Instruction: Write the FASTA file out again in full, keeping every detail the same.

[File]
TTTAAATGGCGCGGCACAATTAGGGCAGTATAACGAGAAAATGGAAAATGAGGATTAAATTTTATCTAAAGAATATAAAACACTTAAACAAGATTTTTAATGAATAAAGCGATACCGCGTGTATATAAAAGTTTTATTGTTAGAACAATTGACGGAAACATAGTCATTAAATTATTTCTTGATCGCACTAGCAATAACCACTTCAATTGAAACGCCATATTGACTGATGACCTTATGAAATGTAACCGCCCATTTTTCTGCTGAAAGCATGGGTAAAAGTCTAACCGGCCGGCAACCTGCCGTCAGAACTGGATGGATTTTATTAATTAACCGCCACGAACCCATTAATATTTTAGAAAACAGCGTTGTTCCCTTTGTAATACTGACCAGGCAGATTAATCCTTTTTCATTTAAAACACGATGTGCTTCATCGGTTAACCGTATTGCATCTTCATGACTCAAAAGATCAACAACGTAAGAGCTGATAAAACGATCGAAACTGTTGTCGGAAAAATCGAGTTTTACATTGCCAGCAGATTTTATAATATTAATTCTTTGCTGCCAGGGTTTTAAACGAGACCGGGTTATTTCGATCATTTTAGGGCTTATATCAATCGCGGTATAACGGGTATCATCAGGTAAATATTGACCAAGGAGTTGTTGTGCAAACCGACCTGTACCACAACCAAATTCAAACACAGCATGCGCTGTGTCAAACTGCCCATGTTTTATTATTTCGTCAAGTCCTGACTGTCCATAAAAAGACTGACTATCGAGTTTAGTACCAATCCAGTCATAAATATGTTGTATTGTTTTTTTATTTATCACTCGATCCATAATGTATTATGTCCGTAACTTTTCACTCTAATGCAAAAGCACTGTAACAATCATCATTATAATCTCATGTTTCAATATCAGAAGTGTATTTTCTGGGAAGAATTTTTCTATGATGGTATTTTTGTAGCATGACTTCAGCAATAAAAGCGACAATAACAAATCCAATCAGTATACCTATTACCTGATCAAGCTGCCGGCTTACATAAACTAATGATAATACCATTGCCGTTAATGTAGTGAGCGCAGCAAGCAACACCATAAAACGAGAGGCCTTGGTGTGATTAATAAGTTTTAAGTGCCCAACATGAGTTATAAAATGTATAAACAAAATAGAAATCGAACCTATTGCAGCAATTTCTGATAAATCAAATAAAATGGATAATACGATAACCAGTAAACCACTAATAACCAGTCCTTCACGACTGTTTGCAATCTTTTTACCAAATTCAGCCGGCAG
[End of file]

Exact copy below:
TTTAAATGGCGCGGCACAATTAGGGCAGTATAACGAGAAAATGGAAAATGAGGATTAAATTTTATCTAAAGAATATAAAACACTTAAACAAGATTTTTAATGAATAAAGCGATACCGCGTGTATATAAAAGTTTTATTGTTAGAACAATTGACGGAAACATAGTCATTAAATTATTTCTTGATCGCACTAGCAATAACCACTTCAATTGAAACGCCATATTGACTGATGACCTTATGAAATGTAACCGCCCATTTTTCTGCTGAAAGCATGGGTAAAAGTCTAACCGGCCGGCAACCTGCCGTCAGAACTGGATGGATTTTATTAATTAACCGCCACGAACCCATTAATATTTTAGAAAACAGCGTTGTTCCCTTTGTAATACTGACCAGGCAGATTAATCCTTTTTCATTTAAAACACGATGTGCTTCATCGGTTAACCGTATTGCATCTTCATGACTCAAAAGATCAACAACGTAAGAGCTGATAAAACGATCGAAACTGTTGTCGGAAAAATCGAGTTTTACATTGCCAGCAGATTTTATAATATTAATTCTTTGCTGCCAGGGTTTTAAACGAGACCGGGTTATTTCGATCATTTTAGGGCTTATATCAATCGCGGTATAACGGGTATCATCAGGTAAATATTGACCAAGGAGTTGTTGTGCAAACCGACCTGTACCACAACCAAATTCAAACACAGCATGCGCTGTGTCAAACTGCCCATGTTTTATTATTTCGTCAAGTCCTGACTGTCCATAAAAAGACTGACTATCGAGTTTAGTACCAATCCAGTCATAAATATGTTGTATTGTTTTTTTATTTATCACTCGATCCATAATGTATTATGTCCGTAACTTTTCACTCTAATGCAAAAGCACTGTAACAATCATCATTATAATCTCATGTTTCAATATCAGAAGTGTATTTTCTGGGAAGAATTTTTCTATGATGGTATTTTTGTAGCATGACTTCAGCAATAAAAGCGACAATAACAAATCCAATCAGTATACCTATTACCTGATCAAGCTGCCGGCTTACATAAACTAATGATAATACCATTGCCGTTAATGTAGTGAGCGCAGCAAGCAACACCATAAAACGAGAGGCCTTGGTGTGATTAATAAGTTTTAAGTGCCCAACATGAGTTATAAAATGTATAAACAAAATAGAAATCGAACCTATTGCAGCAATTTCTGATAAATCAAATAAAATGGATAATACGATAACCAGTAAACCACTAATAACCAGTCCTTCACGACTGTTTGCAATCTTTTTACCAAATTCAGCCGGCAG